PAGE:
Finally, there is the most difficult case: works by favourite composers one can't identify with. Quite a list here, too: Beethoven's Violin Concerto and Missa Solemnis, Mozart's Le Nozze di Figaro, Liszt's choral works, Tchaikovsky's Eugene Onegin, to name but a few. Other compositions by these men are for me experiences of almost frightful intensity. But these leave me cold. Unconscious barriers? Perhaps. Besides, there are many cases of appreciation which is quite a bit delayed, and certainly not due to extensive musical analysis in between. Liszt's Dante Symphony and symphonic poem Hamlet are perhaps the most notable examples about works that took some time to become my ''favourites''; but now that they have reached this level, they are likely to stay. There is even one case of a whole composer who took, I have no idea why, quite some time to be enshrined in my personal composers' pantheon: Schubert. Needless to say, he is likely to stay, too. But what is the reason for this delay in the appreciation of certain works or even whole oeuvres? How does the mind, conscious and not only, decide these matters? This is still a complete mystery to me.
The bottom line is that the whole story is perfectly emotional and essentially beyond words. One has to feel for oneself what is worth the trouble and what is not. For my part, I think intuition seldom leads one astray. For better or for worse, (most probably) I never will be able to appreciate Mahler and Bruckner. But I am almost sure that one day I will reach a higher level of appreciation as regards to, for instance, Beethoven's Missa and Liszt's Christus, or Debussy's orchestral works and Shostakovich's symphonies for that matter. In any case, the process requires time and application. Nothing worth doing is easy. Besides, blind spots are not without some practical value: music is quite rich and varied enough to have many of these. The really important point is to recognise one's blind spots as early as possible and to respect the lack of these blind spots in others. Neither is easy but both are very much worth doing.]
[Coming back to Alan Walker, far more interesting a subject that my musical likes and dislikes, the diagram he mentions, the only one in the book, is a schematic representation of the interaction between the composer's unconscious creation and the listener's unconscious perception at the ''point of musical contact''. Should there be identification between the repressed unconscious of both parties, the result is the sense of ''liberation of psychic energy'' in the listener which, for want of a better word, is called ''artistic experience''. Mr Walker is right to hope that the scheme makes it quite clear that appreciation is a psychological condition rooted in the unconscious and it ''operates independently of any body of knowledge masquerading under that term.'' In a way, in the end of his book, Mr Walker makes it clear that he, too, is aware of the baffling complexity of appreciation which I have tried to illustrate with a few examples above.]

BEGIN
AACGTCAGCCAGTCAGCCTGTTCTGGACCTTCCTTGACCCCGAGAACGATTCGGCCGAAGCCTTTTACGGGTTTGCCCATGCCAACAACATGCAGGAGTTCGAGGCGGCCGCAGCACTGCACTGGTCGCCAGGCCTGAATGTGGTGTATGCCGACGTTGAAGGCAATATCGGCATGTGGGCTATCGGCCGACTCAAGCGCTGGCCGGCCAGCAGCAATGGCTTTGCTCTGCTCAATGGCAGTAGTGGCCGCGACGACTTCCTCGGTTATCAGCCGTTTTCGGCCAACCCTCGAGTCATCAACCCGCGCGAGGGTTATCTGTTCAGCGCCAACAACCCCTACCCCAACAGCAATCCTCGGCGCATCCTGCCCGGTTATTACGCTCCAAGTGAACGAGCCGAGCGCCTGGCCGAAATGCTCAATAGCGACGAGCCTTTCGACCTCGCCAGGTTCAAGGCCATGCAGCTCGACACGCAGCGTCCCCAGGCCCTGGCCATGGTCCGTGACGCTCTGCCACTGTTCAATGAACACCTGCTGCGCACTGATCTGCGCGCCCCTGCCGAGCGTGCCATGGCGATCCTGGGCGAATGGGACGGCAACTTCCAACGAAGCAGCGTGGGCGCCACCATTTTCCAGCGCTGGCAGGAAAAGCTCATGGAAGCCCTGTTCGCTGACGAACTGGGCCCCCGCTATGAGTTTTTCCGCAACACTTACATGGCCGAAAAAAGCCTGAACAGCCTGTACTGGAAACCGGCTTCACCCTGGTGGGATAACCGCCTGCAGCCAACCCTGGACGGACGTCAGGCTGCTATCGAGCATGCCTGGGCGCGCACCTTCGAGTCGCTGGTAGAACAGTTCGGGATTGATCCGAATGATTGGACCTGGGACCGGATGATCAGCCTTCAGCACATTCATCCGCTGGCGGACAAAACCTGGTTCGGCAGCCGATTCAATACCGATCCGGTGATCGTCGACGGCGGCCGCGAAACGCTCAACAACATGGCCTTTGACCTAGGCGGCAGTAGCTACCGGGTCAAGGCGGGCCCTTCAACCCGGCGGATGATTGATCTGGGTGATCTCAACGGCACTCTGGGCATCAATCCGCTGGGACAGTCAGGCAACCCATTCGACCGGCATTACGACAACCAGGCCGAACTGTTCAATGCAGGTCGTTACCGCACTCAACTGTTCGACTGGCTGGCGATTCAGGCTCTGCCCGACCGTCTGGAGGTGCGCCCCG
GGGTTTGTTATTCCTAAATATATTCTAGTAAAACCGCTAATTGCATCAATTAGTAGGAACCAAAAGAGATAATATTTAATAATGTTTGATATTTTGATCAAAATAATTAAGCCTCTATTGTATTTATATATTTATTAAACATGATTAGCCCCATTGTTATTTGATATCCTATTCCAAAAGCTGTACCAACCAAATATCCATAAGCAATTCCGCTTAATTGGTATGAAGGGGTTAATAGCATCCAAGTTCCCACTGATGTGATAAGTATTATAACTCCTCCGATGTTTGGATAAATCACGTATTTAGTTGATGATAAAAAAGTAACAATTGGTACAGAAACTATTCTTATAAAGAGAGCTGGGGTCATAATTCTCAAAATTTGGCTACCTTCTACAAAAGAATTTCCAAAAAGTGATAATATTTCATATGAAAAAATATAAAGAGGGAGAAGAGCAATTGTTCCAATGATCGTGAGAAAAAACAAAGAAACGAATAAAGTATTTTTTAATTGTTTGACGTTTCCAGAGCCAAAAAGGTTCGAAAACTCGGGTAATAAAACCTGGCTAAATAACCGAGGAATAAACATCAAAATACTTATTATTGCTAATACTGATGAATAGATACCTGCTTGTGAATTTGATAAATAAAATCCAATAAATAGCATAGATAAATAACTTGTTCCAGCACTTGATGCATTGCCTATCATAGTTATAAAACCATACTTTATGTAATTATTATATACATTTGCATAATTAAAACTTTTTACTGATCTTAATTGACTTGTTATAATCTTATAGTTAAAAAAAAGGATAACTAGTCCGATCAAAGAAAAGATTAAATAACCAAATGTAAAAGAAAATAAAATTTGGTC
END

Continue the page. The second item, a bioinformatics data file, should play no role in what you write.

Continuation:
In a sense, my diagram of musical communication represents an ideal which may not always be fulfilled. Musical communication evinces some puzzling features, as history shows. A work often moves from the initial stage of being entirely uncomprehended to the final stage where it is so easily comprehended it begins to bore us. Again, works often provoke different reactions in a number of listeners, and the same work may provoke different reactions at various times in a single listener. The fact is, the composer-listener relationship is a dynamically changing one. […] The masterpieces we now understand we regard as ageless, their character unchanging. Yet history contradicts us. Who nowadays hears Monteverdi's epoch-making dissonances as his contemporaries heard them? Even the grinding discords and perverse rhythms of The Rite of Spring, now more than fifty years old, are beginning to prove completely acceptable to many of us. There was a time when few understood the piece. The music is the same. It is we who are different. […] History shows that this changing relationship between composer and listener is inevitable. Nor does this historical view of 'appreciation' contradict the psychological view of it. The above diagram merely crystallizes a psychological situation. The historical situation, on the other hand, is quite fluid.
My account of the process of musical communication is almost certainly over-simplified. It is not to be supposed that a topic which has exercised man's minds for centuries will yield up its secrets without a struggle. […] In my opinion, we burden ourselves with an impossible onus of proof if we try to insulate art against those psychological principles which govern the rest of mental life. The temptation to delegate artistic communication to a special province of the mind is based on the wish to keep it incorrupt. But what we may term the 'mystique' of art can never be destroyed by a correct understanding of those forces which brought it into being. Despite the physicist's explanation, there is room enough still for wonder at the rainbow.